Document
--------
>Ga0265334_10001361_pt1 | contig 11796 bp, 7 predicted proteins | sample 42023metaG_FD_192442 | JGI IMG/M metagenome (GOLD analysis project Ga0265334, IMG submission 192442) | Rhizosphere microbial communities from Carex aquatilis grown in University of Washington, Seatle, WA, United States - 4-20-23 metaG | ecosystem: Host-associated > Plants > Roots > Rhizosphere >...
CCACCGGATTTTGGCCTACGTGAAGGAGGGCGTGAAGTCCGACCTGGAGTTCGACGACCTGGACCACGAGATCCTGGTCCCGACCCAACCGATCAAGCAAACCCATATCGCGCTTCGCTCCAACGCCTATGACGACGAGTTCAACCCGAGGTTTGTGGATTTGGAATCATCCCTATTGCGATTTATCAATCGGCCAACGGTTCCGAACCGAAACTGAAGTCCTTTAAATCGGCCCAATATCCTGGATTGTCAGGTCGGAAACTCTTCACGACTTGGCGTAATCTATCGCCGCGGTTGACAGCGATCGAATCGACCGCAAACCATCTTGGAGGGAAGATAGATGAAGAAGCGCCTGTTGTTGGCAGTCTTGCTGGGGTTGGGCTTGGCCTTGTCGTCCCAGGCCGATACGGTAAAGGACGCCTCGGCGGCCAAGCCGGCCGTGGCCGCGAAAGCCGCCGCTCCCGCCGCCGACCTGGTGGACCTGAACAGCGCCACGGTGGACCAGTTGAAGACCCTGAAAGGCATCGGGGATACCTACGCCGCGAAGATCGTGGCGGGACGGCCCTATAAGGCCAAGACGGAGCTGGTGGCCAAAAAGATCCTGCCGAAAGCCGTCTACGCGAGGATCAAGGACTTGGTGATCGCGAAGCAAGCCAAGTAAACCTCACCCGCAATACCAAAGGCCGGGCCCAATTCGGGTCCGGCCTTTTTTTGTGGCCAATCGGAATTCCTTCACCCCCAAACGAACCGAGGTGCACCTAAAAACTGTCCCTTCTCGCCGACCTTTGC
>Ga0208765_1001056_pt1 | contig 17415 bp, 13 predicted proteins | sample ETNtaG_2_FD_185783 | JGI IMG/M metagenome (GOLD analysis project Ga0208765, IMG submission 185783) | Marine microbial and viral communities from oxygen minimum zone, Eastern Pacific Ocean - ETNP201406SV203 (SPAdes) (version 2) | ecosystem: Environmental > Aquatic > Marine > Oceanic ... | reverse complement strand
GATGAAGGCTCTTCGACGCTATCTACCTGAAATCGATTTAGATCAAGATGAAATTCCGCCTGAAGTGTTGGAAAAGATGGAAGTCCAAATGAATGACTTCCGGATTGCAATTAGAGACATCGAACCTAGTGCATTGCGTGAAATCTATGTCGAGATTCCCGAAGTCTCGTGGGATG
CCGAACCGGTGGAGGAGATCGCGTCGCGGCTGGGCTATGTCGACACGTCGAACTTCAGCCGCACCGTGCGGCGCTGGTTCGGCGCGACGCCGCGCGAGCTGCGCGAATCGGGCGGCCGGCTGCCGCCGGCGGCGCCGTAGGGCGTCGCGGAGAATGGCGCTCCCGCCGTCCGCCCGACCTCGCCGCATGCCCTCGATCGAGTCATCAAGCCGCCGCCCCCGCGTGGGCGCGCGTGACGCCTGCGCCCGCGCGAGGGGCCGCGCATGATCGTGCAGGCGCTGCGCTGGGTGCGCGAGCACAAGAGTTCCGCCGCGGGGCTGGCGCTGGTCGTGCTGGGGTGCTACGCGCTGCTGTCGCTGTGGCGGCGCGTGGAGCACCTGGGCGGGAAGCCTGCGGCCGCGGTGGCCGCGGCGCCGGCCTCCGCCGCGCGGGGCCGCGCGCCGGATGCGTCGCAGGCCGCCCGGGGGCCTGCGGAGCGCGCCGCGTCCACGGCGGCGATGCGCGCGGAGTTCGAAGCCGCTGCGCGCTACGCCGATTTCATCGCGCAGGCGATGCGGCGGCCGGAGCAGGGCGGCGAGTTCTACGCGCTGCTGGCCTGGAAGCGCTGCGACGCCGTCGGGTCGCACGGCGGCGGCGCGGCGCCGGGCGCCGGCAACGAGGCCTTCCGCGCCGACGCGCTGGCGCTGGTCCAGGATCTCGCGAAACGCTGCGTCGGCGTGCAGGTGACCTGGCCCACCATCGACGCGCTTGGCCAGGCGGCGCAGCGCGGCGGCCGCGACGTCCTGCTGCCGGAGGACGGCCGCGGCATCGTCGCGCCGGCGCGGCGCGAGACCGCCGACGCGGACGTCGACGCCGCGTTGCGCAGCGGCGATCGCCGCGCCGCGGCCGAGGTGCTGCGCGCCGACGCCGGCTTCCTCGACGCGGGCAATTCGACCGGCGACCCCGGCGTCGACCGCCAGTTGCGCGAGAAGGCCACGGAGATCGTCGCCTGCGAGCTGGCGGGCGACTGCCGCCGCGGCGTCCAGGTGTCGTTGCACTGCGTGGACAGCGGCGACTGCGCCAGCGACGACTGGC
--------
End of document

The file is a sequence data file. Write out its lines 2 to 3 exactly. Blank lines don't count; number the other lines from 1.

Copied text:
CCACCGGATTTTGGCCTACGTGAAGGAGGGCGTGAAGTCCGACCTGGAGTTCGACGACCTGGACCACGAGATCCTGGTCCCGACCCAACCGATCAAGCAAACCCATATCGCGCTTCGCTCCAACGCCTATGACGACGAGTTCAACCCGAGGTTTGTGGATTTGGAATCATCCCTATTGCGATTTATCAATCGGCCAACGGTTCCGAACCGAAACTGAAGTCCTTTAAATCGGCCCAATATCCTGGATTGTCAGGTCGGAAACTCTTCACGACTTGGCGTAATCTATCGCCGCGGTTGACAGCGATCGAATCGACCGCAAACCATCTTGGAGGGAAGATAGATGAAGAAGCGCCTGTTGTTGGCAGTCTTGCTGGGGTTGGGCTTGGCCTTGTCGTCCCAGGCCGATACGGTAAAGGACGCCTCGGCGGCCAAGCCGGCCGTGGCCGCGAAAGCCGCCGCTCCCGCCGCCGACCTGGTGGACCTGAACAGCGCCACGGTGGACCAGTTGAAGACCCTGAAAGGCATCGGGGATACCTACGCCGCGAAGATCGTGGCGGGACGGCCCTATAAGGCCAAGACGGAGCTGGTGGCCAAAAAGATCCTGCCGAAAGCCGTCTACGCGAGGATCAAGGACTTGGTGATCGCGAAGCAAGCCAAGTAAACCTCACCCGCAATACCAAAGGCCGGGCCCAATTCGGGTCCGGCCTTTTTTTGTGGCCAATCGGAATTCCTTCACCCCCAAACGAACCGAGGTGCACCTAAAAACTGTCCCTTCTCGCCGACCTTTGC
>Ga0208765_1001056_pt1 | contig 17415 bp, 13 predicted proteins | sample ETNtaG_2_FD_185783 | JGI IMG/M metagenome (GOLD analysis project Ga0208765, IMG submission 185783) | Marine microbial and viral communities from oxygen minimum zone, Eastern Pacific Ocean - ETNP201406SV203 (SPAdes) (version 2) | ecosystem: Environmental > Aquatic > Marine > Oceanic ... | reverse complement strand